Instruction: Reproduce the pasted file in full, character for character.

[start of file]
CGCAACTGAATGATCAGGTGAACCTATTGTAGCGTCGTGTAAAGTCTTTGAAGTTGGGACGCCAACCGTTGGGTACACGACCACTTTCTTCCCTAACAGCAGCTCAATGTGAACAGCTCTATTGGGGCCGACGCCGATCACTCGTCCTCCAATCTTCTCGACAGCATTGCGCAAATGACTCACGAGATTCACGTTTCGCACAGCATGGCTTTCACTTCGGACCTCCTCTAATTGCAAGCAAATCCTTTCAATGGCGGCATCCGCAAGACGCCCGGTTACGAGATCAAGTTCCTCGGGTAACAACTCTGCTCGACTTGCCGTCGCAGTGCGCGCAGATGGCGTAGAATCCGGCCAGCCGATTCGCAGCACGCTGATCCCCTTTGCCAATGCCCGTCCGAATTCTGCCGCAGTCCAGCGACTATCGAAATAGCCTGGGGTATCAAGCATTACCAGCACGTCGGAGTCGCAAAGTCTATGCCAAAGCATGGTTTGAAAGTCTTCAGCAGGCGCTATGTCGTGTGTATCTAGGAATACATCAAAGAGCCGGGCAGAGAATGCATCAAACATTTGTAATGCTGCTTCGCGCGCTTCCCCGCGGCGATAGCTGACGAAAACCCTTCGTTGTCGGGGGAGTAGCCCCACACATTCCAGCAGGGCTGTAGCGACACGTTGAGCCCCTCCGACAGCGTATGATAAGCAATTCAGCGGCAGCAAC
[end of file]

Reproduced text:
CGCAACTGAATGATCAGGTGAACCTATTGTAGCGTCGTGTAAAGTCTTTGAAGTTGGGACGCCAACCGTTGGGTACACGACCACTTTCTTCCCTAACAGCAGCTCAATGTGAACAGCTCTATTGGGGCCGACGCCGATCACTCGTCCTCCAATCTTCTCGACAGCATTGCGCAAATGACTCACGAGATTCACGTTTCGCACAGCATGGCTTTCACTTCGGACCTCCTCTAATTGCAAGCAAATCCTTTCAATGGCGGCATCCGCAAGACGCCCGGTTACGAGATCAAGTTCCTCGGGTAACAACTCTGCTCGACTTGCCGTCGCAGTGCGCGCAGATGGCGTAGAATCCGGCCAGCCGATTCGCAGCACGCTGATCCCCTTTGCCAATGCCCGTCCGAATTCTGCCGCAGTCCAGCGACTATCGAAATAGCCTGGGGTATCAAGCATTACCAGCACGTCGGAGTCGCAAAGTCTATGCCAAAGCATGGTTTGAAAGTCTTCAGCAGGCGCTATGTCGTGTGTATCTAGGAATACATCAAAGAGCCGGGCAGAGAATGCATCAAACATTTGTAATGCTGCTTCGCGCGCTTCCCCGCGGCGATAGCTGACGAAAACCCTTCGTTGTCGGGGGAGTAGCCCCACACATTCCAGCAGGGCTGTAGCGACACGTTGAGCCCCTCCGACAGCGTATGATAAGCAATTCAGCGGCAGCAAC